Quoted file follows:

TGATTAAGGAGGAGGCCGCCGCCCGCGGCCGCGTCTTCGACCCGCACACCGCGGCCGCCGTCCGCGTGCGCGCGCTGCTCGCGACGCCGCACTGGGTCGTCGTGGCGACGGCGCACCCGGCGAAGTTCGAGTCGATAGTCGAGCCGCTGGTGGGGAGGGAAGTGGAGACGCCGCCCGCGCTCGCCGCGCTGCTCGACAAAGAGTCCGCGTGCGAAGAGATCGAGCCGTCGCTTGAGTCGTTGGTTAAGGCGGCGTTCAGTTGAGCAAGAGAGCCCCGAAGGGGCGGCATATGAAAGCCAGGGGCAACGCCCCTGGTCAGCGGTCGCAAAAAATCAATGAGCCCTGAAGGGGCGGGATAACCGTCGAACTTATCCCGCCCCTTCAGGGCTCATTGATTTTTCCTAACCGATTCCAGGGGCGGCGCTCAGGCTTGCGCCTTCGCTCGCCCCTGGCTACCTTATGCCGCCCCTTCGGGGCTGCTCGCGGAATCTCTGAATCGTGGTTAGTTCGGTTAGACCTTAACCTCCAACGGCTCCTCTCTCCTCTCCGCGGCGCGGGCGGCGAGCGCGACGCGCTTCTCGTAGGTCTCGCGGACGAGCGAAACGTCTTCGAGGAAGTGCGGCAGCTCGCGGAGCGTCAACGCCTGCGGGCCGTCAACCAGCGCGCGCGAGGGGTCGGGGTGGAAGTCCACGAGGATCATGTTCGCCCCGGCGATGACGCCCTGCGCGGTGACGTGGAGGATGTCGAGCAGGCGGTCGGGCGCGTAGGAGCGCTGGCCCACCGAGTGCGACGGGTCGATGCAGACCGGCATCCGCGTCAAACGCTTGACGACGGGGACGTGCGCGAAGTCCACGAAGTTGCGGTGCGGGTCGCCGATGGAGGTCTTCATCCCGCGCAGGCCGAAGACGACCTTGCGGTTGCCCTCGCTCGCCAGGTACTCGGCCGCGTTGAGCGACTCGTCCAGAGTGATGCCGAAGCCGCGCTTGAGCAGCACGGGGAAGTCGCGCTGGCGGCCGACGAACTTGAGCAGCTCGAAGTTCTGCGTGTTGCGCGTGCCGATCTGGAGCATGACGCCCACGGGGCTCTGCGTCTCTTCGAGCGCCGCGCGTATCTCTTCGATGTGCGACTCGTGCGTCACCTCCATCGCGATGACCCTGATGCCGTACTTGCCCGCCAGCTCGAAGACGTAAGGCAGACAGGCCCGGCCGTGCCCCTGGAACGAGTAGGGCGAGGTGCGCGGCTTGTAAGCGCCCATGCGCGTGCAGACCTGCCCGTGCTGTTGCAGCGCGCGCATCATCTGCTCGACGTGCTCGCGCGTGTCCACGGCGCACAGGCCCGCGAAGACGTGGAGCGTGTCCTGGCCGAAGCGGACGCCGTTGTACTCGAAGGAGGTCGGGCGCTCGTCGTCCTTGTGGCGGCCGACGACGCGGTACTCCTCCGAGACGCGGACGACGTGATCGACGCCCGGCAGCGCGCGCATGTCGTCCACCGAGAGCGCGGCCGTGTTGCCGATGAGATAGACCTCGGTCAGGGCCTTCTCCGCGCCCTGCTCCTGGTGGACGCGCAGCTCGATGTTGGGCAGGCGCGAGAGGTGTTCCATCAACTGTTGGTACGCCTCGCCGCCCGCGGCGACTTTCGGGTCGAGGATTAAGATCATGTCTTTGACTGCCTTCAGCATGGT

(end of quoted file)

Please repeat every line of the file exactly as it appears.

TGATTAAGGAGGAGGCCGCCGCCCGCGGCCGCGTCTTCGACCCGCACACCGCGGCCGCCGTCCGCGTGCGCGCGCTGCTCGCGACGCCGCACTGGGTCGTCGTGGCGACGGCGCACCCGGCGAAGTTCGAGTCGATAGTCGAGCCGCTGGTGGGGAGGGAAGTGGAGACGCCGCCCGCGCTCGCCGCGCTGCTCGACAAAGAGTCCGCGTGCGAAGAGATCGAGCCGTCGCTTGAGTCGTTGGTTAAGGCGGCGTTCAGTTGAGCAAGAGAGCCCCGAAGGGGCGGCATATGAAAGCCAGGGGCAACGCCCCTGGTCAGCGGTCGCAAAAAATCAATGAGCCCTGAAGGGGCGGGATAACCGTCGAACTTATCCCGCCCCTTCAGGGCTCATTGATTTTTCCTAACCGATTCCAGGGGCGGCGCTCAGGCTTGCGCCTTCGCTCGCCCCTGGCTACCTTATGCCGCCCCTTCGGGGCTGCTCGCGGAATCTCTGAATCGTGGTTAGTTCGGTTAGACCTTAACCTCCAACGGCTCCTCTCTCCTCTCCGCGGCGCGGGCGGCGAGCGCGACGCGCTTCTCGTAGGTCTCGCGGACGAGCGAAACGTCTTCGAGGAAGTGCGGCAGCTCGCGGAGCGTCAACGCCTGCGGGCCGTCAACCAGCGCGCGCGAGGGGTCGGGGTGGAAGTCCACGAGGATCATGTTCGCCCCGGCGATGACGCCCTGCGCGGTGACGTGGAGGATGTCGAGCAGGCGGTCGGGCGCGTAGGAGCGCTGGCCCACCGAGTGCGACGGGTCGATGCAGACCGGCATCCGCGTCAAACGCTTGACGACGGGGACGTGCGCGAAGTCCACGAAGTTGCGGTGCGGGTCGCCGATGGAGGTCTTCATCCCGCGCAGGCCGAAGACGACCTTGCGGTTGCCCTCGCTCGCCAGGTACTCGGCCGCGTTGAGCGACTCGTCCAGAGTGATGCCGAAGCCGCGCTTGAGCAGCACGGGGAAGTCGCGCTGGCGGCCGACGAACTTGAGCAGCTCGAAGTTCTGCGTGTTGCGCGTGCCGATCTGGAGCATGACGCCCACGGGGCTCTGCGTCTCTTCGAGCGCCGCGCGTATCTCTTCGATGTGCGACTCGTGCGTCACCTCCATCGCGATGACCCTGATGCCGTACTTGCCCGCCAGCTCGAAGACGTAAGGCAGACAGGCCCGGCCGTGCCCCTGGAACGAGTAGGGCGAGGTGCGCGGCTTGTAAGCGCCCATGCGCGTGCAGACCTGCCCGTGCTGTTGCAGCGCGCGCATCATCTGCTCGACGTGCTCGCGCGTGTCCACGGCGCACAGGCCCGCGAAGACGTGGAGCGTGTCCTGGCCGAAGCGGACGCCGTTGTACTCGAAGGAGGTCGGGCGCTCGTCGTCCTTGTGGCGGCCGACGACGCGGTACTCCTCCGAGACGCGGACGACGTGATCGACGCCCGGCAGCGCGCGCATGTCGTCCACCGAGAGCGCGGCCGTGTTGCCGATGAGATAGACCTCGGTCAGGGCCTTCTCCGCGCCCTGCTCCTGGTGGACGCGCAGCTCGATGTTGGGCAGGCGCGAGAGGTGTTCCATCAACTGTTGGTACGCCTCGCCGCCCGCGGCGACTTTCGGGTCGAGGATTAAGATCATGTCTTTGACTGCCTTCAGCATGGT